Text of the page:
From Maradona to Alan Shearer, world-class players don’t always make successful managers. Here’s our list of some of the best players who made duds as coaches.
One of the greatest players of all-time, Maradona never exactly panned out as a coach. After failed stints as coach of Argentina sides Racing Club and Mandiyú de Corrientes, Argentina still selected him to coach the national team. While he won his first three international matches, he suffered Argentina’s largest defeat to Bolivia with a scoreline of 6-1. After bowing out to Germany in the quarterfinals of the 2010 World Cup and with pressure from the AFA board, Maradona called it quits. His latest forays as a coach include a one-year position at UAE club Fujairah in which he failed to get them promoted. However, Maradona has had yet another chance at redemption as he’s currently coaching Mexican second division side Dorados.
The Premier League’s highest-scoring goalscorer with 260 goals, Alan Shearer’s class on the field didn’t match up to his managerial capabilities behind the touchline. As a substitute coach for the remainder of Newcastle’s 2008/09 season, he only earned five points from eight games. With a one-nil loss to Aston Villa in the team’s final match, Newcastle fell to relegation.
The former Liverpool and England star, John Barnes, took his shot at coaching with a position at Celtic just a year after he retired as a player in 1999. Barnes failed miserably over 29 games, even losing to second-tier side Inverness Caledonian Thistle 3-1 in the Scottish Cup. While Barnes coached Jamaica to a 2008 Caribbean Cup, he returned to club-level football and bombed again; this time with League 1 side Tranmere Rovers where he earned 9 points in fourteen games.
Gary Neville played his entire 20-year career as a defender at Manchester United, turning out more than 600 matches. He captained the club for five years while helping the Red Devils win 8 Premiership titles, 3 FA Cups, 2 League Cups, and 2 Champions League titles. But his work as coach of Valencia was shambolic. The team fell 7-0 to Barcelona in a 2016 Copa del Rey match and continued to dip in La Liga where Neville posted the lowest win percentage for any Valencia manager to-date.
The decorated Arsenal defender remains the only player in Premiership history captain to win three titles in three different decades. But his coaching record is abysmal. A year after retiring, he took over the reins of Wycombe Wanderers in League One only to see the team get relegated to League Two. His next job as coach of Portsmouth shared a similar result, gaining just 10 points in the 16 games as boss before getting let go. His most recent managerial position in La Liga with Granada CF saw the team lose all seven games he was in charge leading to his sacking.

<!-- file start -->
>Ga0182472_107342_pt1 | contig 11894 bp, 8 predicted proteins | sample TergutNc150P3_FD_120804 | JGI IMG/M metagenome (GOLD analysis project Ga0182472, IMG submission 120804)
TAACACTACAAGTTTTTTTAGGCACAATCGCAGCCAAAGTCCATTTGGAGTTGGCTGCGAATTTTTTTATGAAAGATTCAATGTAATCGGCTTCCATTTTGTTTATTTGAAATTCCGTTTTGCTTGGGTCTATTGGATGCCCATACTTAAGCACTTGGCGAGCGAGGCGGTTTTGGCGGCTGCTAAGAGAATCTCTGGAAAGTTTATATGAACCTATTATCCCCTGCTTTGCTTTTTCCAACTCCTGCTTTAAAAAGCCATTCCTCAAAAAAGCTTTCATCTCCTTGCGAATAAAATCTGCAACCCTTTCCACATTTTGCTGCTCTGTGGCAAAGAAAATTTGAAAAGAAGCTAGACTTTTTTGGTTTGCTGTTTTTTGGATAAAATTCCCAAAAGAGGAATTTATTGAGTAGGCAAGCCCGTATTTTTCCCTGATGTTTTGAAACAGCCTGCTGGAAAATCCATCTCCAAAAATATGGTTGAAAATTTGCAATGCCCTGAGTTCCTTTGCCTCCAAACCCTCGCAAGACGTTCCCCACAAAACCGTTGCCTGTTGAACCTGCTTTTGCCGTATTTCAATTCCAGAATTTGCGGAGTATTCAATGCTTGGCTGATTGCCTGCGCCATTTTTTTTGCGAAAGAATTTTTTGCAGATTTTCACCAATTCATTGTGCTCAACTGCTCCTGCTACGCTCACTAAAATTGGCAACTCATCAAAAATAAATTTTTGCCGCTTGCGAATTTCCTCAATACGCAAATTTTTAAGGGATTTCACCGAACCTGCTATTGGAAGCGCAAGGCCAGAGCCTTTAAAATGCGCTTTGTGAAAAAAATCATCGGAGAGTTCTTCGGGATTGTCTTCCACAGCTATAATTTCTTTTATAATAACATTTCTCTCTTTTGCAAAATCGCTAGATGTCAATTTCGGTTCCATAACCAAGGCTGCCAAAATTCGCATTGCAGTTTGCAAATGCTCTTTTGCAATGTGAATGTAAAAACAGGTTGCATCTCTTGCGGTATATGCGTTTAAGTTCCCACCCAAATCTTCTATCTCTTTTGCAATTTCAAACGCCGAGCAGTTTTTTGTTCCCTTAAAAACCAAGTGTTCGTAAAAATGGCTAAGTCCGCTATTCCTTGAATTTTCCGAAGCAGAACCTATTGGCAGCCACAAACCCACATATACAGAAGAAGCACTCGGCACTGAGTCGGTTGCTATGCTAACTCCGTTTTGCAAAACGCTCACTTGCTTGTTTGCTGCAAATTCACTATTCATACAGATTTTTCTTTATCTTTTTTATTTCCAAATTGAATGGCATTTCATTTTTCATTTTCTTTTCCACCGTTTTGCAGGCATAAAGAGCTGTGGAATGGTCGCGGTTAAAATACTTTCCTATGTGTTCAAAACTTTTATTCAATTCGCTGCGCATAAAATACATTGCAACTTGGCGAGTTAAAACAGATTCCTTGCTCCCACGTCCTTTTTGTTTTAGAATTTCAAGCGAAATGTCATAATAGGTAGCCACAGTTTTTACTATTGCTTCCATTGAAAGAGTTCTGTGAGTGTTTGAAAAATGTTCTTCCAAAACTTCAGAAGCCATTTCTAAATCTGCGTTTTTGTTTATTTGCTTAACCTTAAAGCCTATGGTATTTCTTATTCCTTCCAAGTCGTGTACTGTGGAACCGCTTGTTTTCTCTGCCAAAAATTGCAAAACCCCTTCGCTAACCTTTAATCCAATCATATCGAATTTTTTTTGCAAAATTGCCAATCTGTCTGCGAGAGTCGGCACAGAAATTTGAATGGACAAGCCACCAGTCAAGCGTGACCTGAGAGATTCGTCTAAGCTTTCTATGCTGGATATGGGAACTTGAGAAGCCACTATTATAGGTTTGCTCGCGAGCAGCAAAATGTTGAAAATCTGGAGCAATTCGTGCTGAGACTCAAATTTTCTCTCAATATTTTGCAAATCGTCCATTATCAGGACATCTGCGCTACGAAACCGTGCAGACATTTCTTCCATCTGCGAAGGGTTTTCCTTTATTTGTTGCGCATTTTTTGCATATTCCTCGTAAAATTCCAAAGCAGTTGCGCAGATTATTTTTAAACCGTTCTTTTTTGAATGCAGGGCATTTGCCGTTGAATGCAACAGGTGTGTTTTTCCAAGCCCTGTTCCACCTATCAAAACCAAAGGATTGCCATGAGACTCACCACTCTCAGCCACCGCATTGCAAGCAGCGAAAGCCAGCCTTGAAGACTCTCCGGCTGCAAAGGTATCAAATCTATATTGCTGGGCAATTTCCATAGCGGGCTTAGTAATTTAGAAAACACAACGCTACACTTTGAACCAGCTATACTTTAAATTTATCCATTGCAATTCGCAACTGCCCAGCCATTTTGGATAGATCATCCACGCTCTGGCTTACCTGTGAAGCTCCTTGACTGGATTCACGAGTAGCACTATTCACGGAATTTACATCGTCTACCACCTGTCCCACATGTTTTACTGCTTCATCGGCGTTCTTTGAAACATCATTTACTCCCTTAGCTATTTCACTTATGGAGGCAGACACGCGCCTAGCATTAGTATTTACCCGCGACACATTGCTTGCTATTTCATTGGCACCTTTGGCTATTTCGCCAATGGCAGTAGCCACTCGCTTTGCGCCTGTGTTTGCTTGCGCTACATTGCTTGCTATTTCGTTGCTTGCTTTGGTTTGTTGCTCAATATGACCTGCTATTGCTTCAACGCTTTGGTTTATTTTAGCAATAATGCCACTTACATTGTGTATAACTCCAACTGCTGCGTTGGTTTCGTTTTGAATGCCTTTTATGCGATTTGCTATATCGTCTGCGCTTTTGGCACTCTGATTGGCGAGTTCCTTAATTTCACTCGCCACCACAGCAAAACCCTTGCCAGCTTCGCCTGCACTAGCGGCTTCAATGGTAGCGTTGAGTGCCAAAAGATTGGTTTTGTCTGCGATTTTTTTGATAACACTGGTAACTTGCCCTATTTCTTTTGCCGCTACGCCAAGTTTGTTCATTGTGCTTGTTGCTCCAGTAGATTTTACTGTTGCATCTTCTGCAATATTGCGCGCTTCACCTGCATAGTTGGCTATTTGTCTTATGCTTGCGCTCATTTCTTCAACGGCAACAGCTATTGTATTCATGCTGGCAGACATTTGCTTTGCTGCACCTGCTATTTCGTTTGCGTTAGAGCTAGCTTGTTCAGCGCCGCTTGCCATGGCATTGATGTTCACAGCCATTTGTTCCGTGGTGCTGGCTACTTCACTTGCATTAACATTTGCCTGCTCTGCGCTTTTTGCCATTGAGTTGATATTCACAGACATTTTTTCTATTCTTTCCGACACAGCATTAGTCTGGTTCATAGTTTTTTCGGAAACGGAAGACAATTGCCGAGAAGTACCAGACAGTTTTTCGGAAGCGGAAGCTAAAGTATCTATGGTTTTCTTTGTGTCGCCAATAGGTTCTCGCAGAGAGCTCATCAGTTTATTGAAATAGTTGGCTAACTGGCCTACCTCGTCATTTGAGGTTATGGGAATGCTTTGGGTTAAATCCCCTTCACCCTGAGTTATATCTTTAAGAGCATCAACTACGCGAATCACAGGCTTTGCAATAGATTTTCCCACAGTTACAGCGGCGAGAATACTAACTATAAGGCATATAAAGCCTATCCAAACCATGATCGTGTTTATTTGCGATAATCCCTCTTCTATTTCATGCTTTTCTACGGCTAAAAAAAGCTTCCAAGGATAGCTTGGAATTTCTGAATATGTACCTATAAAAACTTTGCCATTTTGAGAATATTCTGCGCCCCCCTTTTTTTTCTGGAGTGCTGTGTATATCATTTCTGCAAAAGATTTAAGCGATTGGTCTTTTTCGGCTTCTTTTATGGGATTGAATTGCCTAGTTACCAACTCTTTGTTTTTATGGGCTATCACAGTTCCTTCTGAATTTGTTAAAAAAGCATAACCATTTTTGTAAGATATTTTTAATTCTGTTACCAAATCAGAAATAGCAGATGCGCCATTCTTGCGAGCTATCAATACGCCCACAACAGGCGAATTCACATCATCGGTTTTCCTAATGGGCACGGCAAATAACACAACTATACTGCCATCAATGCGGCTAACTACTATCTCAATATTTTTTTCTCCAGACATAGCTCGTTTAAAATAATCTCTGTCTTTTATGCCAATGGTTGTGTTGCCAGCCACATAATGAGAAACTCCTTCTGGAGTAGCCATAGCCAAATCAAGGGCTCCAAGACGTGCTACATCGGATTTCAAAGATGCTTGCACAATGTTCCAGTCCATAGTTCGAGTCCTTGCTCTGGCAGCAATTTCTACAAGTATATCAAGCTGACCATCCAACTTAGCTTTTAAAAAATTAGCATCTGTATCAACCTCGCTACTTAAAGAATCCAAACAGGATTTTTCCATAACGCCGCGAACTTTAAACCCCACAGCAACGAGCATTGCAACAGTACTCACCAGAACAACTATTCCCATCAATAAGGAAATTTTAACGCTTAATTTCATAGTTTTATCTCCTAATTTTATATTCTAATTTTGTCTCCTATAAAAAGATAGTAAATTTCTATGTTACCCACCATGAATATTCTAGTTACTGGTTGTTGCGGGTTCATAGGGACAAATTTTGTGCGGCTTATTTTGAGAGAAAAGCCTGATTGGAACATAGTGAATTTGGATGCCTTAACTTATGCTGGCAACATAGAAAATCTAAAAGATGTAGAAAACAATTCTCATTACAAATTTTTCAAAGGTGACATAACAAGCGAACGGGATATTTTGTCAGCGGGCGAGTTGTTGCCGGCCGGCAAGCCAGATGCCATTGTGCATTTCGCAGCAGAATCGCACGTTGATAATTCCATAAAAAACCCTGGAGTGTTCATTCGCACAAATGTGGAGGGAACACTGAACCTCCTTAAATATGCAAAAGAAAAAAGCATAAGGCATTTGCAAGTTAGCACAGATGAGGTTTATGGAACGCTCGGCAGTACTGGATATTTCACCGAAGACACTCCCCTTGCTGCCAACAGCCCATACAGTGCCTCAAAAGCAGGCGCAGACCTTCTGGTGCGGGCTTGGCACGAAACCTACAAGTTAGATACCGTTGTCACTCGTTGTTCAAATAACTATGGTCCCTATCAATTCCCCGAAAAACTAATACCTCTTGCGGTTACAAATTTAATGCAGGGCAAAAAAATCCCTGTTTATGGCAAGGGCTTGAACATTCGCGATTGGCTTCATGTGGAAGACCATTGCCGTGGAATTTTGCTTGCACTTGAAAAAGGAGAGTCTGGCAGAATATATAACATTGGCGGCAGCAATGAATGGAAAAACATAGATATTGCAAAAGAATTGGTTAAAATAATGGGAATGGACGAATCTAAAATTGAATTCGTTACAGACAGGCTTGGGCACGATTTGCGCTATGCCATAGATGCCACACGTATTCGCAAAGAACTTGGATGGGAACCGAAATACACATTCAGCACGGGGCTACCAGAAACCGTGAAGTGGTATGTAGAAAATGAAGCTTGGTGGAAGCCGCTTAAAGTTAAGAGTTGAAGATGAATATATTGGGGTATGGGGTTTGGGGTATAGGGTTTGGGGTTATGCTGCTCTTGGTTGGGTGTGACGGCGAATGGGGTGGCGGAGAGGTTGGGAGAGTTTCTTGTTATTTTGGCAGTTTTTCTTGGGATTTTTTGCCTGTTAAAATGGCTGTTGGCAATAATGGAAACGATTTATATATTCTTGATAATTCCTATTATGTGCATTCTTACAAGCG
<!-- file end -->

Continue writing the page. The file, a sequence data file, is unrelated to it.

Romario enjoyed a prolific scoring career at Barcelona, PSV, various Brazilian clubs, and the Brazilian national team where he scored more than 700 goals. One of the most decorated players of all-time, he also won the World Cup in 1994. But his role as player-coach of Brazilian club Vasco da Game proved to be an embarrassment. He left the job after four months due a to failed drug test for steroids.
Once recognized as “the most naturally gifted English midfielder of his generation” the former Tottenham, Lazio, Rangers, and Three Lions player took over as player-manager of Kettering Town in 2005. But after just 39 days on the job, he was let go for drinking on the job. Unfortunately, Paul Gascoigne continued to suffer from bouts of alcoholism and mental illness when he left the game for good.
Edgar Davids is yet another fantastic player to make an incompetent coach. While he excelled at club level for Ajax and Juventus, his role as player-coach for English team Barnet in League 2 led to relegation. He also received three red cars in the first eight games before firing himself in 2014.
The former world-class striker for Arsenal, Liverpool, Juventus, and a gamut of other top clubs gave his managerial skills a try while a player-manager at Mumbai City in the Indian Super League. He finished his role with 16 points in 14 games before the team finished second to last in the table.
Winner of the FA Cup, League Cup, and UEFA Cup with club side Liverpool, former midfielder Gary McAllister took over the reins as player-manager at Coventry City from 2002 – 2003. With a winning percentage of just 27%, his managerial performance is the fifth worst in the team’s history. He later failed to revive the side at Leeds United in 2008, leading to his sacking. He’s currently an assistant manager at Rangers.
The Italian winger Attilio Lombardo played for club sides Sampdoria and Juventus where he earned three Serie A titles and earned a runner-up in Champions League. But as player-manager for Premier League side Crystal Palace in 1997, he hit a snag. Not only did he face injuries, but he also guided the team backward from 10th place to relegation.